Even though research shows that plant-based diets have health benefits, it is crucial to consume appropriate levels of fiber, vitamins, and minerals⁵. In addition, consuming enough protein with essential amino acids is vital to maintaining muscle mass, strong bones, and healthy skin¹. Diets that contain little to no animal products can still be unhealthy if they lack nutrients. Therefore, people who choose to follow plant-based diets must obtain their protein from a variety of sources. Some plant-based protein¹⁰ sources that contain essential amino acids include:

  • Tofu
  • Edamame
  • Tempeh
  • Quinoa

A 2017 study¹¹ that analyzed the plant-based diets of 209,000 participants found that the most healthful diets were those that contained only healthy plant foods rather than refined grains, fruit juices, and highly processed foods. Harvard Medical School suggests that the ideal plant-based diet contains a healthy balance of vegetables, whole grains, healthy proteins, fruits, water, and healthy oils. At the end of the day, how good a plant-based diet is, depends on the quality of the food consumed.

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  1. Team, Digestive Health. “What You Should Know About Plant-Based Diets.” Health Essentials from Cleveland Clinic, Health Essentials from Cleveland Clinic, 13 Aug. 2020, health.clevelandclinic.org/is-a-plant-based-diet-right-for-you/.
  2. Tuso, Philip J, et al. “Nutritional Update for Physicians: Plant-Based Diets.” The Permanente Journal, The Permanente Journal, 2013, www.ncbi.nlm.nih.gov/pmc/articles/PMC3662288/.
  3. Huang, Tao, et al. “Cardiovascular Disease Mortality and Cancer Incidence in Vegetarians: A Meta-Analysis and Systematic Review.” Annals of Nutrition and Metabolism, Karger Publishers, 1 June 2012, www.karger.com/Article/FullText/337301.
  4. Kim, Hyunju, et al. “Plant-Based Diets, Pescatarian Diets and COVID-19 Severity: a Population-Based Case–Control Study in Six Countries.” BMJ Nutrition, Prevention & Health, BMJ Specialist Journals, 18 May 2021, nutrition.bmj.com/content/early/2021/05/18/bmjnph-2021-000272.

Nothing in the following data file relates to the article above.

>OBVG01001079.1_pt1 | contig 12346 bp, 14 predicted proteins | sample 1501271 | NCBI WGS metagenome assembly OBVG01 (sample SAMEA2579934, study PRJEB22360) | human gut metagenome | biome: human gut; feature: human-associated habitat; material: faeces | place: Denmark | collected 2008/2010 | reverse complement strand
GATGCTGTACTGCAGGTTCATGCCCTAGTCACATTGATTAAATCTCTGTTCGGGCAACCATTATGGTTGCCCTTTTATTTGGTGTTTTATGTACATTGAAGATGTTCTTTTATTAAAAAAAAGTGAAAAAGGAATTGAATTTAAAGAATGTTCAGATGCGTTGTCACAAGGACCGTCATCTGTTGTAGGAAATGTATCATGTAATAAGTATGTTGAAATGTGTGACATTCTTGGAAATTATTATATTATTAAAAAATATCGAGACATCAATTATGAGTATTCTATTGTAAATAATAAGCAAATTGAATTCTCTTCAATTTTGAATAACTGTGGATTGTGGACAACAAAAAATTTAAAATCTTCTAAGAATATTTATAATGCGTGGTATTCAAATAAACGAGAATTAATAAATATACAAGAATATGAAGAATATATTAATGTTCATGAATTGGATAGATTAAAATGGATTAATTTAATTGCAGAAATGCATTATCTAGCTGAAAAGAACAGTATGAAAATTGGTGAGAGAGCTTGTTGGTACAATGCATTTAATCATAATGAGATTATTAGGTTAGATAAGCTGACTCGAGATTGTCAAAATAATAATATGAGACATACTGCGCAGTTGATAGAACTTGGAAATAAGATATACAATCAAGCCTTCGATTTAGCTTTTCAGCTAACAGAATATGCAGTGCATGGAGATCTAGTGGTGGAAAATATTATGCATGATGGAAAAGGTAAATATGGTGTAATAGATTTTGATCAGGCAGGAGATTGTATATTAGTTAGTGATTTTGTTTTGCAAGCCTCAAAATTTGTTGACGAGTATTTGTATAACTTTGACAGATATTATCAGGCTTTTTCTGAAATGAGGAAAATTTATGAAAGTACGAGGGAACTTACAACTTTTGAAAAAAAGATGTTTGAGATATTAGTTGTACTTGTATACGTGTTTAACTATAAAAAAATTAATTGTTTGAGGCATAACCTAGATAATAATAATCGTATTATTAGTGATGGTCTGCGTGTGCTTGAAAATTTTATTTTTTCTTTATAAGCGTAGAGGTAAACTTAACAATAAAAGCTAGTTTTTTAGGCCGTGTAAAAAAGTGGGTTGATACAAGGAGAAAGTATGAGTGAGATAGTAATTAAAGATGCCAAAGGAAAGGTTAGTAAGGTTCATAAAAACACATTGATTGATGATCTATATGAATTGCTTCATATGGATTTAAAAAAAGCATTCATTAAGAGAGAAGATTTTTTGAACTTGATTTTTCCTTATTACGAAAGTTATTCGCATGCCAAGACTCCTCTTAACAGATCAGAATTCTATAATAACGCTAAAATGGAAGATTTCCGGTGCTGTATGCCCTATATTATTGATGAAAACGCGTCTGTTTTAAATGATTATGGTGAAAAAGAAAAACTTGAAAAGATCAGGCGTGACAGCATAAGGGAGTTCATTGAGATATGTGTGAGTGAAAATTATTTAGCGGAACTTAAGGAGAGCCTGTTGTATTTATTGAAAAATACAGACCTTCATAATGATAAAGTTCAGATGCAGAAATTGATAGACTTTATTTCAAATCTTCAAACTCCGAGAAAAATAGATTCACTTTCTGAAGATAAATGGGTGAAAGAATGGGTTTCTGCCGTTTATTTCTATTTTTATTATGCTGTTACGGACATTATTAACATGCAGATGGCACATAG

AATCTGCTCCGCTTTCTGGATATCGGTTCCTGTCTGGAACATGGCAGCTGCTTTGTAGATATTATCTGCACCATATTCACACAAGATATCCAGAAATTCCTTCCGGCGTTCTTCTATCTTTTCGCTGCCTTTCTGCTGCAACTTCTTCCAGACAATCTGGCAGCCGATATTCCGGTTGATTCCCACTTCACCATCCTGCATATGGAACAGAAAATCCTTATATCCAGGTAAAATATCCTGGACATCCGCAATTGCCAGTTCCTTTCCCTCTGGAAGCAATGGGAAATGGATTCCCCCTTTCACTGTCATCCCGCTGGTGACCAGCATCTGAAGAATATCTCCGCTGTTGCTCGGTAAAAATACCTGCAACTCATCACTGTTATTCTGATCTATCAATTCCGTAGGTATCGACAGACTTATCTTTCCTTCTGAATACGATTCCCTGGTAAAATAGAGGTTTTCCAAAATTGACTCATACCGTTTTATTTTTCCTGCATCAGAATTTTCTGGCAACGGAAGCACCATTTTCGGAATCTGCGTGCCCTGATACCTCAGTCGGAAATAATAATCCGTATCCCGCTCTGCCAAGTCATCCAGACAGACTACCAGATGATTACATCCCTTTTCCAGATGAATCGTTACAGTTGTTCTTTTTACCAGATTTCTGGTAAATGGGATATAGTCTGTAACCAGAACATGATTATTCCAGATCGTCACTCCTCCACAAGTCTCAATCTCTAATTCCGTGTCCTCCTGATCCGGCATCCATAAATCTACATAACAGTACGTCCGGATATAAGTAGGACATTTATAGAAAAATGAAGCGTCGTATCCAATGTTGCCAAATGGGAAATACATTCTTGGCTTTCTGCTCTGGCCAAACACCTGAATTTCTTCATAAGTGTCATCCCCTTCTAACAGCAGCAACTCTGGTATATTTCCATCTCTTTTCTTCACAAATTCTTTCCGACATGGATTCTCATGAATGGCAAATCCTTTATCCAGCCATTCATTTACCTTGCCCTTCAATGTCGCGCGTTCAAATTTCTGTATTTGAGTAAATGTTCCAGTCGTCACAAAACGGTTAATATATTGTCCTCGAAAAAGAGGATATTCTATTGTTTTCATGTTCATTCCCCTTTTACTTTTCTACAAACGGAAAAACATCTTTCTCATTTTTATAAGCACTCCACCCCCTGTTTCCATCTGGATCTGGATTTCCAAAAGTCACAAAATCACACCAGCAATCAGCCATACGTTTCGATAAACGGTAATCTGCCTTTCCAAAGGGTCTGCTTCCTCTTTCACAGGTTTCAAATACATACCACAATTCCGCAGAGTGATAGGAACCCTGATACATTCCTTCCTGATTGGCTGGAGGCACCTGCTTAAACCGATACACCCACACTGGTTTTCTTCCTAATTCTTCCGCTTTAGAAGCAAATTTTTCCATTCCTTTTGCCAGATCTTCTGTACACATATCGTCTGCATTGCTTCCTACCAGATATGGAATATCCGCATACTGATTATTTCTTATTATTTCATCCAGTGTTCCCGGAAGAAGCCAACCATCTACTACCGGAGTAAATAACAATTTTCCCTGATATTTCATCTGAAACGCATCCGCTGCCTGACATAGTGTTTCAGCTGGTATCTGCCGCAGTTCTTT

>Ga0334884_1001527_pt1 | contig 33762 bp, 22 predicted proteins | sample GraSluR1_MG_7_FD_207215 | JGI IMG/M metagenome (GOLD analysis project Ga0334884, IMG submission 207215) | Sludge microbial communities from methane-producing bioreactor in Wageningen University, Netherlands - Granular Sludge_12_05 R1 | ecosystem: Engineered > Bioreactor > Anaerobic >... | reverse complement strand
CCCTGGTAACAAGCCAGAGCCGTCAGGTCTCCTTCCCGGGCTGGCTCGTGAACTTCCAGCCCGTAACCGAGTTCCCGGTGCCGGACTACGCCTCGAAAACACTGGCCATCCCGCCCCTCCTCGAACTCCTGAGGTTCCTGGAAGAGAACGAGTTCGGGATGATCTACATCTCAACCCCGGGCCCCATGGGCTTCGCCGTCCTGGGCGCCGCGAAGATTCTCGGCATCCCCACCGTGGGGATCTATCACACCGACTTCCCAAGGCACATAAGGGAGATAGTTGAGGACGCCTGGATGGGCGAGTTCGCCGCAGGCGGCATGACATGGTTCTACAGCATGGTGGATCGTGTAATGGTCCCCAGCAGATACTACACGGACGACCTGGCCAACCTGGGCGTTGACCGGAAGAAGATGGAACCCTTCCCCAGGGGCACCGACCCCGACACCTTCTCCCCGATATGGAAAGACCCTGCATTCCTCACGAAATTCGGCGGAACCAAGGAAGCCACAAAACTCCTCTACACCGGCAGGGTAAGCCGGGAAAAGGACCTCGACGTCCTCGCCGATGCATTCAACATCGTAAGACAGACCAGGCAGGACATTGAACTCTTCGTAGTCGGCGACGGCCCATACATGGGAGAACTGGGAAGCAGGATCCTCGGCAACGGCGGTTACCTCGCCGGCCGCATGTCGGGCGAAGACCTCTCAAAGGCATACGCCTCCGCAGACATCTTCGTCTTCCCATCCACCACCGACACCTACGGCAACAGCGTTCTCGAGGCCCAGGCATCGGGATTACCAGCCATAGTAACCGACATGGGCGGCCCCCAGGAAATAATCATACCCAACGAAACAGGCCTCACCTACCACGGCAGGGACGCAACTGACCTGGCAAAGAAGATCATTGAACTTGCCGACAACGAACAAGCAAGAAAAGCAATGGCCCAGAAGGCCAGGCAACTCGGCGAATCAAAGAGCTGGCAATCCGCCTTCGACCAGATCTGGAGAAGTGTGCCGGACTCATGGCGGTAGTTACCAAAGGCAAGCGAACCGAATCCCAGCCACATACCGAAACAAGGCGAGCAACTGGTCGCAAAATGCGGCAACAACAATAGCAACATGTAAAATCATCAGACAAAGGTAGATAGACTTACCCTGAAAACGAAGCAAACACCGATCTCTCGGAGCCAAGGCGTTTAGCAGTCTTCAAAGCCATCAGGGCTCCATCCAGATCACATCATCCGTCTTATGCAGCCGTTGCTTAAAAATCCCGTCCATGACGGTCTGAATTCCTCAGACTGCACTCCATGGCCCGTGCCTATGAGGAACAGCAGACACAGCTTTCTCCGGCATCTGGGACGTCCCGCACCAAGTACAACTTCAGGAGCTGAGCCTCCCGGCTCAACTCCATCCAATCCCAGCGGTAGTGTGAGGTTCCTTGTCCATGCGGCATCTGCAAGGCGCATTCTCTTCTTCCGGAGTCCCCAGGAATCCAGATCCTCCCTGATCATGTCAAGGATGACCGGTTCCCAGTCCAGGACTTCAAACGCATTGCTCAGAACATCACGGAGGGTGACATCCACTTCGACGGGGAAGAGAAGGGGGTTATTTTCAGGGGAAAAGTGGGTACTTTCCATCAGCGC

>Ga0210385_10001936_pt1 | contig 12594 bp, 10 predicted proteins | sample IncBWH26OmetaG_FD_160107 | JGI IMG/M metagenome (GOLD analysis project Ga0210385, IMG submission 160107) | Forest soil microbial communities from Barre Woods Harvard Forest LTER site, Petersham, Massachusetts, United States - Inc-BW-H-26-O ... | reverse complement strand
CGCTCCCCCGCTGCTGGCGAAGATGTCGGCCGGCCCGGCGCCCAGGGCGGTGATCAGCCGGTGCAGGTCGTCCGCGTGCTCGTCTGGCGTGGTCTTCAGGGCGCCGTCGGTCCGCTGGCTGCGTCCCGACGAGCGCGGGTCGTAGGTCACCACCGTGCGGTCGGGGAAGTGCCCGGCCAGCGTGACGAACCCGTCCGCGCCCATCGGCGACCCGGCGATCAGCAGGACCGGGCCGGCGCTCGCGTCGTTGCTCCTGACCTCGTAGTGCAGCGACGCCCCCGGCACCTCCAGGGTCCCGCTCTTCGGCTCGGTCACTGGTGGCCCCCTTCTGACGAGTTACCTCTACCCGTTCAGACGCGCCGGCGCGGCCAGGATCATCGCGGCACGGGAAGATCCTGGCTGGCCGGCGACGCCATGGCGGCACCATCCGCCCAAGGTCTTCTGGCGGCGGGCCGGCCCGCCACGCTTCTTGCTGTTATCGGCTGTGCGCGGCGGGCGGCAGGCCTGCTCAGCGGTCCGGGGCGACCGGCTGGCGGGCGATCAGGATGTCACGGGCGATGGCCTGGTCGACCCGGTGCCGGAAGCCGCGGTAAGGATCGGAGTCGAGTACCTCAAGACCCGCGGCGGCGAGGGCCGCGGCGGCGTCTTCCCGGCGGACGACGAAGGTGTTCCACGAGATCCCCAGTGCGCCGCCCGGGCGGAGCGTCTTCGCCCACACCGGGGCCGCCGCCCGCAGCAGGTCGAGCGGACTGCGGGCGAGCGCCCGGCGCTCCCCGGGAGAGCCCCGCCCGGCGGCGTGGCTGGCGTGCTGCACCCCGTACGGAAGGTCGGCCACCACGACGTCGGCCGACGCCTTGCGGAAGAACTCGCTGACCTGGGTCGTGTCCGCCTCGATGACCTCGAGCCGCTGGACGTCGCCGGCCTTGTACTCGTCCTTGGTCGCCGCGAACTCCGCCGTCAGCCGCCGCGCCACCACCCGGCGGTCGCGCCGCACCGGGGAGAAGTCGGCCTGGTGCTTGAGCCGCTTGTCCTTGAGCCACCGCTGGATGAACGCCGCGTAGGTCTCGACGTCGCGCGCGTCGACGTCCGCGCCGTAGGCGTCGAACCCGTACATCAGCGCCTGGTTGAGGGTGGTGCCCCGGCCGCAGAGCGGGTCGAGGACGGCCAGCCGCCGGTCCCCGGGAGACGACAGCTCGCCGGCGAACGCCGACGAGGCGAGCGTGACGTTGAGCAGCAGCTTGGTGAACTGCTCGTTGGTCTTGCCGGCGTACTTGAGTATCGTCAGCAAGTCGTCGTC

5. “The Right Plant-Based Diet for You.” Harvard Health, Harvard Health Publishing, 30 Mar. 2021, www.health.harvard.edu/staying-healthy/the-right-plant-based-diet-for-you.
  6. Bilodeau, Kelly. “Diet and Age at Menopause: Is There a Connection?” Harvard Health, Harvard Medical School, 10 Aug. 2018, www.health.harvard.edu/blog/diet-and-age-at-menopause-is-there-a-connection-2018081014468.
  7. Allen, N E, and T J Key. “The Effects of Diet on Circulating Sex Hormone Levels in Men.” Nutrition Research Reviews, U.S. National Library of Medicine, 2000, pubmed.ncbi.nlm.nih.gov/19087438/.
  8. Barr, Susan I. “Vegetarianism and Menstrual Cycle Disturbances: Is There an Association?” OUP Academic, Oxford University Press, 1 Sept. 1999, academic.oup.com/ajcn/article/70/3/549S/4715003.
  9. Iguacel, Isabel, et al. “Vegetarianism and Veganism Compared with Mental Health and Cognitive Outcomes: a Systematic Review and Meta-Analysis.” Nutrition Reviews, U.S. National Library of Medicine, Mar. 2021, pubmed.ncbi.nlm.nih.gov/32483598/.
  10. Olsen, Natalie. “15 Best Plant-Based Protein Foods.” Medical News Today, MediLexicon International, 12 Apr. 2018, www.medicalnewstoday.com/articles/321474#15-best-vegan-proteins.
  11. Satija, Ambika, et al. “Healthful and Unhealthful Plant-Based Diets and the Risk of Coronary Heart Disease in U.S. Adults.” Journal of the American College of Cardiology, U.S. National Library of Medicine, 2017, pubmed.ncbi.nlm.nih.gov/28728684/.

Ashuni Pérez is a writer in the culinary, as well as health and wellness industries. With a background in teaching and digital media, she loves to learn and help others discover more about their food, where it comes from, and how best to prepare it. A foodie through and through, she is always searching for new recipes and the freshest ingredients.